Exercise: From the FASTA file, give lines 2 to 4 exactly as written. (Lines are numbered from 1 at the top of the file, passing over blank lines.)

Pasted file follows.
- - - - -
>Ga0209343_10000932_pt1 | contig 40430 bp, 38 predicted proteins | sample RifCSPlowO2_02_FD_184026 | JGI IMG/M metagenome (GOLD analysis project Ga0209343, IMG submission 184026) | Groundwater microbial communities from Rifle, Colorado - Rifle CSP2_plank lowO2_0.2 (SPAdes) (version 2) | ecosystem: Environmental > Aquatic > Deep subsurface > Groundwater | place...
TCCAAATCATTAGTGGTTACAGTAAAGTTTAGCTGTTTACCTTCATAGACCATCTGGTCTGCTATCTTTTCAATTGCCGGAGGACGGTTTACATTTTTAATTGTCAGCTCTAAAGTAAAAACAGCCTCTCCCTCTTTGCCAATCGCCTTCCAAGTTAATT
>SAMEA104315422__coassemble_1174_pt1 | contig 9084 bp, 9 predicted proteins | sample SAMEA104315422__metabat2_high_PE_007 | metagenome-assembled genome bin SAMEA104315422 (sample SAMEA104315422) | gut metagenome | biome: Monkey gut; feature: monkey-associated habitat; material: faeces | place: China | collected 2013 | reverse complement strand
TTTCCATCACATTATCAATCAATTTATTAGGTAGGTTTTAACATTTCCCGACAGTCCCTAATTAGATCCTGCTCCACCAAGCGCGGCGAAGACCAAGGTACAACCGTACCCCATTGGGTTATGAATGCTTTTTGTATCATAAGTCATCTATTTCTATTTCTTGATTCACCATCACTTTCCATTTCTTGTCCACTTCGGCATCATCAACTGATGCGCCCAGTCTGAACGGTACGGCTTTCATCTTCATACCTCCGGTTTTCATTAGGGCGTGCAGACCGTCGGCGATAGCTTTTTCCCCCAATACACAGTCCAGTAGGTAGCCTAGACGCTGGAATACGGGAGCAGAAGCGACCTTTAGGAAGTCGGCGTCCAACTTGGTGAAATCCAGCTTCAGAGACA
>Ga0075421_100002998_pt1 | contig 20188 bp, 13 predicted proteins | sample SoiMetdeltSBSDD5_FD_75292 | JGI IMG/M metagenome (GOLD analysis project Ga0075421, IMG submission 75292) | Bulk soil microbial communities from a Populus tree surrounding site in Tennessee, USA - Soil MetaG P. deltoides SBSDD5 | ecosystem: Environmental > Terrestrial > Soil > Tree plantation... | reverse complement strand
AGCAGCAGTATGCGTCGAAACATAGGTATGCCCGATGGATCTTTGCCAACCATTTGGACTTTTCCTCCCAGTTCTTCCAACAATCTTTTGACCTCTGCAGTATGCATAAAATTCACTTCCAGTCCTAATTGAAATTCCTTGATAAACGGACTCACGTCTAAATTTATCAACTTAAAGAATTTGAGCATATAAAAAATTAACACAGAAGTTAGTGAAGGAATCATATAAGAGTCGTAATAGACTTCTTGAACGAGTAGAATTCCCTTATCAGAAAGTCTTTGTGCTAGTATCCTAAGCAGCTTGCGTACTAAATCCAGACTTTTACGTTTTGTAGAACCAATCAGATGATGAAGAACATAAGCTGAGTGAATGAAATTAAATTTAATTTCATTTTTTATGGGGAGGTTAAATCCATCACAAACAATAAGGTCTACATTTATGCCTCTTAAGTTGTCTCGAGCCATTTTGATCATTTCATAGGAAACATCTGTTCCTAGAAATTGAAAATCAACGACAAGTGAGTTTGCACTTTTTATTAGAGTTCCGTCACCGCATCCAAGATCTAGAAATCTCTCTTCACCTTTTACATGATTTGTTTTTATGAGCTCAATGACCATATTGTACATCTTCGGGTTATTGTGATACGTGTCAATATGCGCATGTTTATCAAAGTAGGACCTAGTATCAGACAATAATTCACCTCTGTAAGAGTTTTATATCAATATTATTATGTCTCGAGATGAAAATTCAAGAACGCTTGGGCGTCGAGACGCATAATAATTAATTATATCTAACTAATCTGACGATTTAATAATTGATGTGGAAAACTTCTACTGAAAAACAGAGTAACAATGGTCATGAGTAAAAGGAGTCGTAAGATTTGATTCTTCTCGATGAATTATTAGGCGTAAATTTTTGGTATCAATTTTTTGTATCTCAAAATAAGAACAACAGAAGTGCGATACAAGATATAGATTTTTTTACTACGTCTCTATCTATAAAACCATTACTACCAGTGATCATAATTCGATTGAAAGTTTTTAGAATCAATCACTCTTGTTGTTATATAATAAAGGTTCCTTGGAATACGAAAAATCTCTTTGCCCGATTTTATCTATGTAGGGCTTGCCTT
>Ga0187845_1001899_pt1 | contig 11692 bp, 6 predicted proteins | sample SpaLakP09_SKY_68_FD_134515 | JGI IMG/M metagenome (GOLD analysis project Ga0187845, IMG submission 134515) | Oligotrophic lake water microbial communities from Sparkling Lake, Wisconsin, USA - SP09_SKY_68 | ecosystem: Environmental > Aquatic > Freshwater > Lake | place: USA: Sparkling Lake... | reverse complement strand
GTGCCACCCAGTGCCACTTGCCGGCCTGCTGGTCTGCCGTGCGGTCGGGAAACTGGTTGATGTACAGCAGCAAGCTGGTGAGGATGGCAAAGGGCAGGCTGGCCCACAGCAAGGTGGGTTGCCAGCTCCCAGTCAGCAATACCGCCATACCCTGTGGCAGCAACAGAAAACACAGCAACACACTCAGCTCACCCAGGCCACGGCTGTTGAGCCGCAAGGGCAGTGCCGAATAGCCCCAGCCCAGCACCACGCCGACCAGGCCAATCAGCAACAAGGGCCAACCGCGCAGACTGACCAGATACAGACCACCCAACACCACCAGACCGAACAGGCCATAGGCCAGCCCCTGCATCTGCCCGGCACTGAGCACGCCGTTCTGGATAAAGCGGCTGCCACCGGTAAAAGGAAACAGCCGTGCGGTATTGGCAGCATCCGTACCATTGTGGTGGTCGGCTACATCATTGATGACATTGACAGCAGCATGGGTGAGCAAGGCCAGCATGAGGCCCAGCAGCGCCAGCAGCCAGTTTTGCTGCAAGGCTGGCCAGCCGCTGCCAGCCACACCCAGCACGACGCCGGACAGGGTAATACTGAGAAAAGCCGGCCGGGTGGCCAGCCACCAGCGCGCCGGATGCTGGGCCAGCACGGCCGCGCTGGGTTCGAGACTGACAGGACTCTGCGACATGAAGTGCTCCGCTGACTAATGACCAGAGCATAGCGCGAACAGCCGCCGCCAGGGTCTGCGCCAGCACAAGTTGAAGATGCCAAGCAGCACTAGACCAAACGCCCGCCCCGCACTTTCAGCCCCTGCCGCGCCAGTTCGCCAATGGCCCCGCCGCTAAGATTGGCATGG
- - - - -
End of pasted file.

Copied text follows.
TCCAAATCATTAGTGGTTACAGTAAAGTTTAGCTGTTTACCTTCATAGACCATCTGGTCTGCTATCTTTTCAATTGCCGGAGGACGGTTTACATTTTTAATTGTCAGCTCTAAAGTAAAAACAGCCTCTCCCTCTTTGCCAATCGCCTTCCAAGTTAATT
>SAMEA104315422__coassemble_1174_pt1 | contig 9084 bp, 9 predicted proteins | sample SAMEA104315422__metabat2_high_PE_007 | metagenome-assembled genome bin SAMEA104315422 (sample SAMEA104315422) | gut metagenome | biome: Monkey gut; feature: monkey-associated habitat; material: faeces | place: China | collected 2013 | reverse complement strand
TTTCCATCACATTATCAATCAATTTATTAGGTAGGTTTTAACATTTCCCGACAGTCCCTAATTAGATCCTGCTCCACCAAGCGCGGCGAAGACCAAGGTACAACCGTACCCCATTGGGTTATGAATGCTTTTTGTATCATAAGTCATCTATTTCTATTTCTTGATTCACCATCACTTTCCATTTCTTGTCCACTTCGGCATCATCAACTGATGCGCCCAGTCTGAACGGTACGGCTTTCATCTTCATACCTCCGGTTTTCATTAGGGCGTGCAGACCGTCGGCGATAGCTTTTTCCCCCAATACACAGTCCAGTAGGTAGCCTAGACGCTGGAATACGGGAGCAGAAGCGACCTTTAGGAAGTCGGCGTCCAACTTGGTGAAATCCAGCTTCAGAGACA